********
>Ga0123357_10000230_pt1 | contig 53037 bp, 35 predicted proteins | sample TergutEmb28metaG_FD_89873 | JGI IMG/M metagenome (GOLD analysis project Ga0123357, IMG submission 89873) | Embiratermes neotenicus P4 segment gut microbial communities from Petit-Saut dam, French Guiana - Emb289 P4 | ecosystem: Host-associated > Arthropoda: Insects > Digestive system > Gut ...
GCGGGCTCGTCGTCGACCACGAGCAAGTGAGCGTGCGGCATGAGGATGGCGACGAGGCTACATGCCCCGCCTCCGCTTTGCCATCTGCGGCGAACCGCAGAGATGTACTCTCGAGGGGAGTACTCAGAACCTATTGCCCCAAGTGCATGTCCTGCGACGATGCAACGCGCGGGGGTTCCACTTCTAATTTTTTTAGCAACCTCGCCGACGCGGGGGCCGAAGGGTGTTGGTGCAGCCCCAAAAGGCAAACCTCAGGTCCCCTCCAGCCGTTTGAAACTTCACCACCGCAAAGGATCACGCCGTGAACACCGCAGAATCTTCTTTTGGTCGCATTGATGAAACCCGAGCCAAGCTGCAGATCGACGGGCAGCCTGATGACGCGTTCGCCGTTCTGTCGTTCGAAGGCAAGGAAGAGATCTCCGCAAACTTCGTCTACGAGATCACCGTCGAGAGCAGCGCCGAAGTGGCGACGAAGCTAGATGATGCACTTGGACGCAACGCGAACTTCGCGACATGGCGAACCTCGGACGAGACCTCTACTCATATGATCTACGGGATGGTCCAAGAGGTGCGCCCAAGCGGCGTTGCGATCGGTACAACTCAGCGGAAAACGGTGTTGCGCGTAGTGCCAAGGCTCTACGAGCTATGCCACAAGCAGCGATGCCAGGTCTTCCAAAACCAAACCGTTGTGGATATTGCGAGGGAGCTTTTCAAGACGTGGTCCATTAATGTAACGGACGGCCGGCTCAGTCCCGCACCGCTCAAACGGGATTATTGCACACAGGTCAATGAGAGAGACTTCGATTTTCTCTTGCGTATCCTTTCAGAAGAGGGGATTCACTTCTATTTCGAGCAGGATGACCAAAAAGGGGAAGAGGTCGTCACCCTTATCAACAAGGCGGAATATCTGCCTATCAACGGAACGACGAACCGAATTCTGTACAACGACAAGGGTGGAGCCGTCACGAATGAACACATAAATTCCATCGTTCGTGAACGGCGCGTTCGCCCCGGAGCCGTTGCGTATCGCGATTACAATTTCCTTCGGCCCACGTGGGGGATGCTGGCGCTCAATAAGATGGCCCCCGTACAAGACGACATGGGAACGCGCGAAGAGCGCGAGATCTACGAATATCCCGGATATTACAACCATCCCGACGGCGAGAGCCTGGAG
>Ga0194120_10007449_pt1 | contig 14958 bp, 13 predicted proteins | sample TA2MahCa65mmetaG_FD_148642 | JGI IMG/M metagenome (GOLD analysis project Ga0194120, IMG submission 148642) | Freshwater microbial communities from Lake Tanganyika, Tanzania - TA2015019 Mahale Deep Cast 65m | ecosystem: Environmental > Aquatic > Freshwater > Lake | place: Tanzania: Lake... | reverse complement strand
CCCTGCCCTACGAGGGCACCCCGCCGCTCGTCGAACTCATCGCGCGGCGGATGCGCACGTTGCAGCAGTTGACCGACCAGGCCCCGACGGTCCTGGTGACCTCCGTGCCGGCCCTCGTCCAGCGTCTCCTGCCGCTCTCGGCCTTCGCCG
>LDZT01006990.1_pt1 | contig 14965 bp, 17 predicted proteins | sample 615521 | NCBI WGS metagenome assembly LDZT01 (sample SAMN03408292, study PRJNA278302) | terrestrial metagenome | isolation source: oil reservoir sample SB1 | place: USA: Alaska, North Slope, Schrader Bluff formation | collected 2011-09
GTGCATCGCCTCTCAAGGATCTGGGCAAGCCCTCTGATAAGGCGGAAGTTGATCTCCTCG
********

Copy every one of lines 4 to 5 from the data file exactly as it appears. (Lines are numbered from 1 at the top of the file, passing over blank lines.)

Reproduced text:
CCCTGCCCTACGAGGGCACCCCGCCGCTCGTCGAACTCATCGCGCGGCGGATGCGCACGTTGCAGCAGTTGACCGACCAGGCCCCGACGGTCCTGGTGACCTCCGTGCCGGCCCTCGTCCAGCGTCTCCTGCCGCTCTCGGCCTTCGCCG
>LDZT01006990.1_pt1 | contig 14965 bp, 17 predicted proteins | sample 615521 | NCBI WGS metagenome assembly LDZT01 (sample SAMN03408292, study PRJNA278302) | terrestrial metagenome | isolation source: oil reservoir sample SB1 | place: USA: Alaska, North Slope, Schrader Bluff formation | collected 2011-09